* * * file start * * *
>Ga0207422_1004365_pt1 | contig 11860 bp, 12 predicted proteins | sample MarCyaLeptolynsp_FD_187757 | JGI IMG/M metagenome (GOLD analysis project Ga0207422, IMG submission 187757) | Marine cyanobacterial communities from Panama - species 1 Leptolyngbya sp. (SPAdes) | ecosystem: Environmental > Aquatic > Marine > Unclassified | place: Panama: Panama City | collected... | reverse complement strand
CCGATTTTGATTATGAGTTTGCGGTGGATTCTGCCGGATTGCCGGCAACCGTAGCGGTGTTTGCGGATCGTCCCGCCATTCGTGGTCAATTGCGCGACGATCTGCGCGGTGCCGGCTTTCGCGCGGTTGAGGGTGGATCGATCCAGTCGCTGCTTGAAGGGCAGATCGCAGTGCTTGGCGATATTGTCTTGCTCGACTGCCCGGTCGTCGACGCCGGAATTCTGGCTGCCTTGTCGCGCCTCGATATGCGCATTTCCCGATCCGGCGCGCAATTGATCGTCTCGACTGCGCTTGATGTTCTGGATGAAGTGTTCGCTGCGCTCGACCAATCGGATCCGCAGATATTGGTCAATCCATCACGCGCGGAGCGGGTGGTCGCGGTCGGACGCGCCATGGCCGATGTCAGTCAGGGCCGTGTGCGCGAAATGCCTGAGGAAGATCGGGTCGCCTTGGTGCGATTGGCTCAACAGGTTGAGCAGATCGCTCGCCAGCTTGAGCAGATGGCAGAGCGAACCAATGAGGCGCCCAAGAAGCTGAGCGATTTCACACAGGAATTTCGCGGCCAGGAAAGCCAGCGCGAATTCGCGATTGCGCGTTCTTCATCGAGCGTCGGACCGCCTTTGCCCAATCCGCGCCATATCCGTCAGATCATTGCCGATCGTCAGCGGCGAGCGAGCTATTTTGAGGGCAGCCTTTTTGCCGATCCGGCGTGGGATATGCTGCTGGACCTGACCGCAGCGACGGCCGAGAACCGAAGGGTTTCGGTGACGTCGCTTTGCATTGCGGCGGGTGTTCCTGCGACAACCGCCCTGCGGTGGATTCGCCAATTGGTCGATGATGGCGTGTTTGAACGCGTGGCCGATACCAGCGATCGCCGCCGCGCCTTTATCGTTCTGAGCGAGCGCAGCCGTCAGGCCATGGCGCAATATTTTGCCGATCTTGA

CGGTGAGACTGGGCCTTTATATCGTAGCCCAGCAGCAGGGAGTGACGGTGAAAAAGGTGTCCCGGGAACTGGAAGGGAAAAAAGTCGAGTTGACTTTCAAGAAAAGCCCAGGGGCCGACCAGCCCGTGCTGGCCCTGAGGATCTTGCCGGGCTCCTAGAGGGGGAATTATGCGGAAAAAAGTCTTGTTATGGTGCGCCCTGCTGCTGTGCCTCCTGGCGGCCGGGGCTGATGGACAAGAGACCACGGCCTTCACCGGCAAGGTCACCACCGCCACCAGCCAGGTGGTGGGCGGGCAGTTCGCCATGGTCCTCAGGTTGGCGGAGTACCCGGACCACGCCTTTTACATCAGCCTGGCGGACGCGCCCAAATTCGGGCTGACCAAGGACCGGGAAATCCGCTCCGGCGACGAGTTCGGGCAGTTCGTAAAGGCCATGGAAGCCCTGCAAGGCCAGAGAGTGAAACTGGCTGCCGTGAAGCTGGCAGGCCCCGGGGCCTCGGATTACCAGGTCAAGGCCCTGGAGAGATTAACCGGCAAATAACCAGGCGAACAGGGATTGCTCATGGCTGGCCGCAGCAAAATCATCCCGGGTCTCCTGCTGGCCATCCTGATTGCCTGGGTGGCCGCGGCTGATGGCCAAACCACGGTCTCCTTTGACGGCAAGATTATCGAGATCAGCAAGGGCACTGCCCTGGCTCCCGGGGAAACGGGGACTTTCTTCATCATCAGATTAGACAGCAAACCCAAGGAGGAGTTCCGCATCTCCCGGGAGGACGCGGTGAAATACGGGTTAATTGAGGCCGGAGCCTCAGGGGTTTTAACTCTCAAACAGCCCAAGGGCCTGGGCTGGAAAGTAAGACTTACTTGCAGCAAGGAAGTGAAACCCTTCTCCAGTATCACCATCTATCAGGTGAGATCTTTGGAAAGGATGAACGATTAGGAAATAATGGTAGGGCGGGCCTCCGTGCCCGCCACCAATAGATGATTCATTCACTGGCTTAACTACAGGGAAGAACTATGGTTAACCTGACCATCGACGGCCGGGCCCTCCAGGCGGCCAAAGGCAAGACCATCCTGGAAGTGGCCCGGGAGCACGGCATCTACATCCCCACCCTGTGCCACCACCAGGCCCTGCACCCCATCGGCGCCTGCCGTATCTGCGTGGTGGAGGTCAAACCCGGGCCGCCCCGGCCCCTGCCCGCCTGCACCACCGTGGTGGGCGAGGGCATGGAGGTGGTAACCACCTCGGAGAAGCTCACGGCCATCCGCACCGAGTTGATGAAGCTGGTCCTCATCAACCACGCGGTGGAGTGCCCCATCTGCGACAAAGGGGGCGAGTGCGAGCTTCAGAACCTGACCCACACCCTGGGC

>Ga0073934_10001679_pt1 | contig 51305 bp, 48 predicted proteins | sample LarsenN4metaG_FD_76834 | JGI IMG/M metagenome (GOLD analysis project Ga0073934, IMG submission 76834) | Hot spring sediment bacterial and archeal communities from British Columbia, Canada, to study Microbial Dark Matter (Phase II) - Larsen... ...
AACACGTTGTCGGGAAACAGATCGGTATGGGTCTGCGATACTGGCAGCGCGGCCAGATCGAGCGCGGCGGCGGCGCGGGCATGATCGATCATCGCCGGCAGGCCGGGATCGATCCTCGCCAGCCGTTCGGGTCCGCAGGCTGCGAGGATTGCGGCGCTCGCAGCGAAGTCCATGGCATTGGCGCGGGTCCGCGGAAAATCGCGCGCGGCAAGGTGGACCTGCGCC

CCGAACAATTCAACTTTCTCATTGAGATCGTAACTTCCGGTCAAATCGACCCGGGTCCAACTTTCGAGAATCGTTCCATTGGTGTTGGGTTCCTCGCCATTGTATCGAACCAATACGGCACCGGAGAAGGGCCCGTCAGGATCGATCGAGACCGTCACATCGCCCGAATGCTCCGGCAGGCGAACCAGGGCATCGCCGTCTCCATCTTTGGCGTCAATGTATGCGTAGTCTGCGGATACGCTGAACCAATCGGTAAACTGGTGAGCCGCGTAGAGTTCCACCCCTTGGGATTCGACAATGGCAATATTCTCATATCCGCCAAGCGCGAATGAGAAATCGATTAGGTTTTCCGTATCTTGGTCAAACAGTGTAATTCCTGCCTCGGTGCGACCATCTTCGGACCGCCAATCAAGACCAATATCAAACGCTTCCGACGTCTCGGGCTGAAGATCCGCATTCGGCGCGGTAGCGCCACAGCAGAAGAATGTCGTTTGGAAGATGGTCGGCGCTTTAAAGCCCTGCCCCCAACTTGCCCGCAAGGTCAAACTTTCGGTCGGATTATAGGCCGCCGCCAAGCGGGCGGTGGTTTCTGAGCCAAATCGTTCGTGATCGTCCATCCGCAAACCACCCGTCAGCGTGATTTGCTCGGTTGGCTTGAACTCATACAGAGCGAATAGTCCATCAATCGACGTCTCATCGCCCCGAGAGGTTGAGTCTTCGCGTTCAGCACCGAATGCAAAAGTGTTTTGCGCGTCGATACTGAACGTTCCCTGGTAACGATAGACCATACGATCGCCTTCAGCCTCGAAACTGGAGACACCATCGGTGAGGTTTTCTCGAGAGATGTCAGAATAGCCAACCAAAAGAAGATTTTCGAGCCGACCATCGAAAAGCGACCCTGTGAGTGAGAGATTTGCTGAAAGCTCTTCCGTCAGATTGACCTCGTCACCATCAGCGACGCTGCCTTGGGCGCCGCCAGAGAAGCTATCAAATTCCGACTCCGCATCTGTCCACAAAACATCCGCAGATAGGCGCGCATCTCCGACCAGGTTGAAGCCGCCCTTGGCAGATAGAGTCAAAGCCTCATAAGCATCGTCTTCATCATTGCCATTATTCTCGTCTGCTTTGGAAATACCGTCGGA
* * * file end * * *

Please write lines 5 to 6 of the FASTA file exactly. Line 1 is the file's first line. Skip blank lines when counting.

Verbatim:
AACACGTTGTCGGGAAACAGATCGGTATGGGTCTGCGATACTGGCAGCGCGGCCAGATCGAGCGCGGCGGCGGCGCGGGCATGATCGATCATCGCCGGCAGGCCGGGATCGATCCTCGCCAGCCGTTCGGGTCCGCAGGCTGCGAGGATTGCGGCGCTCGCAGCGAAGTCCATGGCATTGGCGCGGGTCCGCGGAAAATCGCGCGCGGCAAGGTGGACCTGCGCC

CCGAACAATTCAACTTTCTCATTGAGATCGTAACTTCCGGTCAAATCGACCCGGGTCCAACTTTCGAGAATCGTTCCATTGGTGTTGGGTTCCTCGCCATTGTATCGAACCAATACGGCACCGGAGAAGGGCCCGTCAGGATCGATCGAGACCGTCACATCGCCCGAATGCTCCGGCAGGCGAACCAGGGCATCGCCGTCTCCATCTTTGGCGTCAATGTATGCGTAGTCTGCGGATACGCTGAACCAATCGGTAAACTGGTGAGCCGCGTAGAGTTCCACCCCTTGGGATTCGACAATGGCAATATTCTCATATCCGCCAAGCGCGAATGAGAAATCGATTAGGTTTTCCGTATCTTGGTCAAACAGTGTAATTCCTGCCTCGGTGCGACCATCTTCGGACCGCCAATCAAGACCAATATCAAACGCTTCCGACGTCTCGGGCTGAAGATCCGCATTCGGCGCGGTAGCGCCACAGCAGAAGAATGTCGTTTGGAAGATGGTCGGCGCTTTAAAGCCCTGCCCCCAACTTGCCCGCAAGGTCAAACTTTCGGTCGGATTATAGGCCGCCGCCAAGCGGGCGGTGGTTTCTGAGCCAAATCGTTCGTGATCGTCCATCCGCAAACCACCCGTCAGCGTGATTTGCTCGGTTGGCTTGAACTCATACAGAGCGAATAGTCCATCAATCGACGTCTCATCGCCCCGAGAGGTTGAGTCTTCGCGTTCAGCACCGAATGCAAAAGTGTTTTGCGCGTCGATACTGAACGTTCCCTGGTAACGATAGACCATACGATCGCCTTCAGCCTCGAAACTGGAGACACCATCGGTGAGGTTTTCTCGAGAGATGTCAGAATAGCCAACCAAAAGAAGATTTTCGAGCCGACCATCGAAAAGCGACCCTGTGAGTGAGAGATTTGCTGAAAGCTCTTCCGTCAGATTGACCTCGTCACCATCAGCGACGCTGCCTTGGGCGCCGCCAGAGAAGCTATCAAATTCCGACTCCGCATCTGTCCACAAAACATCCGCAGATAGGCGCGCATCTCCGACCAGGTTGAAGCCGCCCTTGGCAGATAGAGTCAAAGCCTCATAAGCATCGTCTTCATCATTGCCATTATTCTCGTCTGCTTTGGAAATACCGTCGGA